The Oak Cliff Film Festival proudly announces the kickoff of its 3rd year — “exploring the origin of film” — taking place June 19-22 at the Texas Theatre, Kessler Theater, Bishop Arts Theatre, The Turner House, Jefferson Tower, Oil & Cotton, and The Wild Detectives. As the digital landscape of filmmaking expands and the barriers to entry come down, it’s important to explore the origins of film — specifically, Eadweard Muybridge’s photography experiment that led to it’s invention.
This year’s logo is a still taken from the first motion picture by Eadweard Muybridge, The Horse in Motion, 1878.
The 2014 festival will build a bridge between photography and cinema through a host of the events and interactions that area audiences have come to expect from the OCFF team.
Submissions have increased as the festival has grown and every year it becomes more difficult to select from such an incredible stable (pun intended) of work. The films curated this year are all over the map in terms of genre but all show extraordinary skill and share a focus on craft.
The 3rd year festival has reaffirmed its neighborhood focus. Fest Co-Founder Eric Steele noted that, “Beyond programming, we spent a great deal of time curating the experience of our filmmakers and festival-goers this year — specifically, by partnering with the likes of new book store and bar, The Wild Detectives, and putting a literal spotlight on Jefferson Tower,” by holding a free rooftop screening at the Tower. “The Oak Cliff community has been vital to the success of the festival and we look to this year as being a celebration of our neighborhood.”
Additionally, OCFF has expanded its programming to include journalism. “When Drafthouse Films and Warner Bros. came on board to present a double feature of Sidney Lumet’s DOG DAY AFTERNOON and the real-life ‘Sonny’ doc, THE DOG,” said Co-Founder Adam Donaghey, “it made sense to explore the origins of the story by having a conversation with the writer of the piece that inspired Lumet’s masterpiece.” P.F. Kluge authored the 1972 LIFE Magazine article, "The Boys in the Bank,” and will be in attendance to a lead a discussion.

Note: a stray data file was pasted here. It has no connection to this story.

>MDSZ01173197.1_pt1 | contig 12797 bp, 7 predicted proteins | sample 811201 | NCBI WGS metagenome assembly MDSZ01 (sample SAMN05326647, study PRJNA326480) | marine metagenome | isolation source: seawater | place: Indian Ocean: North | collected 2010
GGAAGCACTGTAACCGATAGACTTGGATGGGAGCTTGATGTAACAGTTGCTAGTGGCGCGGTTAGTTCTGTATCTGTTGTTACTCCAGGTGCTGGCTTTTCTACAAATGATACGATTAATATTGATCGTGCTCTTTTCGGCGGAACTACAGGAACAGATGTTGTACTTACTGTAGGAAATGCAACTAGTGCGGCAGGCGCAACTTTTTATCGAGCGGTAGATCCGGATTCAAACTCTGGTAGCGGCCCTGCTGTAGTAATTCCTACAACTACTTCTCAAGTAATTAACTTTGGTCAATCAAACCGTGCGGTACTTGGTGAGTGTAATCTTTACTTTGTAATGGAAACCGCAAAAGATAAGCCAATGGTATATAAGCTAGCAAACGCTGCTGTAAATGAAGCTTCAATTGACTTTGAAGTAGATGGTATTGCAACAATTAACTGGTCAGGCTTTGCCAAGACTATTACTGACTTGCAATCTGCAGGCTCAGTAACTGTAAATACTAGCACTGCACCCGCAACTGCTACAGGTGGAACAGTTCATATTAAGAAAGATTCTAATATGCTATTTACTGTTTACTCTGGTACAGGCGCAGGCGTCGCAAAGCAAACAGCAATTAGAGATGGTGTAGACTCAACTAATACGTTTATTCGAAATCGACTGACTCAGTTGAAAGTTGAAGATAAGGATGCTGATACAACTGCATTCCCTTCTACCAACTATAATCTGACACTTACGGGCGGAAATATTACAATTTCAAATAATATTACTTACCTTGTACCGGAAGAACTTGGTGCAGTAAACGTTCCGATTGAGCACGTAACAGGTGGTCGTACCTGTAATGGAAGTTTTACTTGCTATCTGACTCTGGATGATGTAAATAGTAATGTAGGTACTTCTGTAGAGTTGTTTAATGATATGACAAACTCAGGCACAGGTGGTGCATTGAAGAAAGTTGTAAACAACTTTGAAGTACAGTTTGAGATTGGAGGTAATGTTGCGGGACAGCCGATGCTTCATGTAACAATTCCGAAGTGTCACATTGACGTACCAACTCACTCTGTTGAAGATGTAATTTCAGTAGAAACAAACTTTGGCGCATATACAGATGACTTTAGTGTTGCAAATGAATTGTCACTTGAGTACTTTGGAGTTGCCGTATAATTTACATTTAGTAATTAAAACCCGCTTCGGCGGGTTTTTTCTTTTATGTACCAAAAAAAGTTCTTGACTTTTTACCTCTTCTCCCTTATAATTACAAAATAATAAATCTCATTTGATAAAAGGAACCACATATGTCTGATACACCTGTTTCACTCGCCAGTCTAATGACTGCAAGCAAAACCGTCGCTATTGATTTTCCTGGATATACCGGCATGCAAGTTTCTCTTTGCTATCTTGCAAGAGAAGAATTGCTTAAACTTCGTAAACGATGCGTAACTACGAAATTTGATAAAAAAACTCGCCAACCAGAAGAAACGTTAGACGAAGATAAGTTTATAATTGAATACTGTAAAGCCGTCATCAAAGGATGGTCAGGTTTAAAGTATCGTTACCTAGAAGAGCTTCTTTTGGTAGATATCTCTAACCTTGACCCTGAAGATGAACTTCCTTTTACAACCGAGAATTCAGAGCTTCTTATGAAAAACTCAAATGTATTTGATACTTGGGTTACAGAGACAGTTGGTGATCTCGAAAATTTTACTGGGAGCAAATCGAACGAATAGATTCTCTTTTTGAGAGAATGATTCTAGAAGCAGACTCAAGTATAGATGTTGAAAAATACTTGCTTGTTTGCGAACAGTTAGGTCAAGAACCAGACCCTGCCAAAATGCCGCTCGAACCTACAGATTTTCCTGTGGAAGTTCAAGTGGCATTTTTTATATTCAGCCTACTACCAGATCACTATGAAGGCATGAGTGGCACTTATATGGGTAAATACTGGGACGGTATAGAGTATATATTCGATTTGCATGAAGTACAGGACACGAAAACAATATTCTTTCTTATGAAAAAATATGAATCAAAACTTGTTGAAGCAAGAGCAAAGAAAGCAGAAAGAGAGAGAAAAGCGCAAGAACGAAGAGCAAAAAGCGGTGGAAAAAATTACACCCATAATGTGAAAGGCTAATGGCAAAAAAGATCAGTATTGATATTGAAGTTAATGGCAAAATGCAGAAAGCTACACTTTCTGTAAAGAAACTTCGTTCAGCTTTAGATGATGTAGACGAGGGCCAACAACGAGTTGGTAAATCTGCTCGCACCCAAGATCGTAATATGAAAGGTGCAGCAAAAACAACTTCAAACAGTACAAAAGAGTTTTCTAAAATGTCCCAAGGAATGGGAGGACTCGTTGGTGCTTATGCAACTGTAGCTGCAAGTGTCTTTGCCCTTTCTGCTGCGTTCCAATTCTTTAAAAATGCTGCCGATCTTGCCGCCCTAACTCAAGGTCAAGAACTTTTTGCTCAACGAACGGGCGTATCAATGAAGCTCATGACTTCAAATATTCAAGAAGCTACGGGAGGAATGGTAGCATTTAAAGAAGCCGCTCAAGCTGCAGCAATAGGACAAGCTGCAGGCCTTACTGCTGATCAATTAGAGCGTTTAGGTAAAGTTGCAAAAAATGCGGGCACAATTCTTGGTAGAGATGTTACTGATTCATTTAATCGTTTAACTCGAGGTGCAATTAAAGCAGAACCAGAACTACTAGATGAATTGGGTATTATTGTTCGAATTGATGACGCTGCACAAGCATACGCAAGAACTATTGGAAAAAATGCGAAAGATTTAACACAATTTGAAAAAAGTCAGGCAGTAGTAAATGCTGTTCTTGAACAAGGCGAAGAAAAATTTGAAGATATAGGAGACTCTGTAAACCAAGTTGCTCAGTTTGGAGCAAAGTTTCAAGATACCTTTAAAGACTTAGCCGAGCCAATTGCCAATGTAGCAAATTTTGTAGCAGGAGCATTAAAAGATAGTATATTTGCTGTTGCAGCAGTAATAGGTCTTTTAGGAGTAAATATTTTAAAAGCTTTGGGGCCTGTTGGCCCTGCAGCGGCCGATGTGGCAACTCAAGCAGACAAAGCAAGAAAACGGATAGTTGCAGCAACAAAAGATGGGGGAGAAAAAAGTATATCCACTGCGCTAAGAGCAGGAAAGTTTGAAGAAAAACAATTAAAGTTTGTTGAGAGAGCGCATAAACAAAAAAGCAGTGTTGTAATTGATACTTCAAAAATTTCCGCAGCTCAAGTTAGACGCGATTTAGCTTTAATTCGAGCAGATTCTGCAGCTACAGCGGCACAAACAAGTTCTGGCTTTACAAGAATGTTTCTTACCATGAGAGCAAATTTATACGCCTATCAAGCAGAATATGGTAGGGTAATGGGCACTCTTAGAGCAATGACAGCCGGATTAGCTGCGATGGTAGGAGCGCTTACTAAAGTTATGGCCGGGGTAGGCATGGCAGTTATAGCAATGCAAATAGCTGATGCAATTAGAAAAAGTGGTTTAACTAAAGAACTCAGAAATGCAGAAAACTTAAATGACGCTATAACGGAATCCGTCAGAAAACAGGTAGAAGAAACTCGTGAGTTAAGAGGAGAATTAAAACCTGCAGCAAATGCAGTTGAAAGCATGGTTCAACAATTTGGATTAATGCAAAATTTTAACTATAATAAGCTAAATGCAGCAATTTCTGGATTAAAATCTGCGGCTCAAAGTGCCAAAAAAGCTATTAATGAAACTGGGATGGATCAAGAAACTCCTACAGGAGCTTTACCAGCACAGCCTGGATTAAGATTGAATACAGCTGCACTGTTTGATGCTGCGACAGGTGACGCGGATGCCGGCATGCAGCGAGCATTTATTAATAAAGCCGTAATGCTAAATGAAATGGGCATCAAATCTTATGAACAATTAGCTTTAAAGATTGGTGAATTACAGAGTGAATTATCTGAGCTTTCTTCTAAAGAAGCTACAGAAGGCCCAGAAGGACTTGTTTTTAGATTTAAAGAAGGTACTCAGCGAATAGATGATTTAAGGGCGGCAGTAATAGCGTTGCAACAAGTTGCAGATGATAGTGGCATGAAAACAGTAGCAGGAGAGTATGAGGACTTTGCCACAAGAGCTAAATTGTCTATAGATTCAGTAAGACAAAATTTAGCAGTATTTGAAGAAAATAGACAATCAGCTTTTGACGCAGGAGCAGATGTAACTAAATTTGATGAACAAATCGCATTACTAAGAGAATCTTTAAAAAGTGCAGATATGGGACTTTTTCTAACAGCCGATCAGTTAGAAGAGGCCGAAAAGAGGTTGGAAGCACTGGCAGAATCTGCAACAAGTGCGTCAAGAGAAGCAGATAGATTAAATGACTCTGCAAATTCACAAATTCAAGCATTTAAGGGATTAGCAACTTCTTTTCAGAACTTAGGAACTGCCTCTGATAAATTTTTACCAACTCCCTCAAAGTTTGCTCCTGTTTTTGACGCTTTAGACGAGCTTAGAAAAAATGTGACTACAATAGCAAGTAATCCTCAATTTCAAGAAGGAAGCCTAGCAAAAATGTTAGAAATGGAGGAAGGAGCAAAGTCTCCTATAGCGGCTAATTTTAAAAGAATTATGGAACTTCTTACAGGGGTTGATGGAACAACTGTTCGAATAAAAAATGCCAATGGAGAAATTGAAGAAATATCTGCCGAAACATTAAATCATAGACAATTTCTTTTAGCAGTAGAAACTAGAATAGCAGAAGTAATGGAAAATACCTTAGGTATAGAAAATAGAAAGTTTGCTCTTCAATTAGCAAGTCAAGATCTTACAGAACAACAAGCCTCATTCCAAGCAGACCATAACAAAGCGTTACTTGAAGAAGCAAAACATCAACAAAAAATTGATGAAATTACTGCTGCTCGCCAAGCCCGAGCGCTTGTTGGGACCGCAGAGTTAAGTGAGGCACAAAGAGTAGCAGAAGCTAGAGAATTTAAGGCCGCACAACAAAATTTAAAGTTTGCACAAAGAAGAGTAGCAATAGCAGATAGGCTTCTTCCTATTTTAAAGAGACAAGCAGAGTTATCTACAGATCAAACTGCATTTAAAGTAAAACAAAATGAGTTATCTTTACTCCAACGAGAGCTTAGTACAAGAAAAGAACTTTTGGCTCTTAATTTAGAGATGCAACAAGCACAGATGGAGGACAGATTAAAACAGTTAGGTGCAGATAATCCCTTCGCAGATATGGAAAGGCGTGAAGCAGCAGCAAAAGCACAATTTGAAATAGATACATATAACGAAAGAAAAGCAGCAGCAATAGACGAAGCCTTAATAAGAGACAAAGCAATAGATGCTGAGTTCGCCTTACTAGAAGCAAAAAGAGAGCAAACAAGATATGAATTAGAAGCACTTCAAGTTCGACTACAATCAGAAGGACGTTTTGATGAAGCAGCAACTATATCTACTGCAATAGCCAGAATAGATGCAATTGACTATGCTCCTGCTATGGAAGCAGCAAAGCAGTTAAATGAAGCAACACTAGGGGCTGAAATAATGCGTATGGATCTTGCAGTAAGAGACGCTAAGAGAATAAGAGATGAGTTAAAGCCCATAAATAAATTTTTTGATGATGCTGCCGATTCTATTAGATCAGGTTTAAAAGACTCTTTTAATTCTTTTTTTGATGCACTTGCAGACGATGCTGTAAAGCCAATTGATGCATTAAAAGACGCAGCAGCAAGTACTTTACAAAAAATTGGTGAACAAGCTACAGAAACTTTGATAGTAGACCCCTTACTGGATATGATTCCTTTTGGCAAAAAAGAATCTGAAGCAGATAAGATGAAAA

Select Screenings and Events include:
- Opening night with The Texas Premiere of a new film produced by Sailor Bear Productions/ Toby Halbrooks, James Johnston and David Lowery, with director in attendance.
- Special double feature: 35mm presentation of DOG DAY AFTERNOON followed by a DFW-premiere screening of THE DOG, with Life Magazine “The Boys in the Bank” author P.F. Kluge in attendance.
- Rare 35mm repertory print of Thom Andersen’s 1975 film, ZOOPRAXOGRAPHER, an exploration of Eadweard Muybridge’s life and work.
- 35mm 30th anniversary screening of Jonathan Demme’s Talking Heads doc STOP MAKING SENSE.
- Live performance by multi-media music pioneers NEGATIVLAND at the Texas Theatre.
- Closing night with the Texas Premiere of THE BETTER ANGELS, the feature debut from Terrence Malick's longtime collaborator A.J. Edwards, which focuses on Abraham Lincoln's harsh, early years in Indiana.
- DFW Premiere of the Sundance hit TO BE TAKEI, which follows LGBT hero George Takei’s journey from a WWII internment camp, to the helm of the Starship Enterprise, to the daily news feeds of five million Facebook fans.
- Bike Friendly Oak Cliff and New Belgium Brewery head up a two-wheeled adventure across North Oak Cliff, ending in a free rooftop screening of WILD CANARIES atop Jefferson Tower.
- SXSW Audience Choice winner YAKONA follows the rise of the San Marcos river.
- BUZZARD, which might be the best movie featuring Nintendo Power Gloves, hot pockets, and bugles that you’ll see all year!
- Take a journey up a cable car in Nepal in the mesmerizing, 16mm-shot ethno-doc MANAKAMANA, produced at the Harvard Sensory Ethnography Lab.
- Sunday afternoon at the Texas Theatre with Michel Gondry’s new art lovers twee dream MOOD INDIGO.
Finally, the OCFF team is excited to unveil the “Muybridge Filmmaking Award.” One filmmaker will receive a Blackmagic Design Pocket Cinema Camera package for their next project. Creative Director, Jason Reimer, on the name of the grant as well as choosing the theme for the Festival: “The theme for 2014 reflects a return to the most basic illusion of film. The image.” Reimer says, “Strung together images are the magic trick of film.”
“Dallas is a city that historically supports buildings — not always artists,” said Steele. “We dream that this filmmaking award will grow each year, eventually aiding in launching the careers of young filmmakers with funds raised by the festival.”
Watch for updates on the festival’s website, filmoakcliff.com.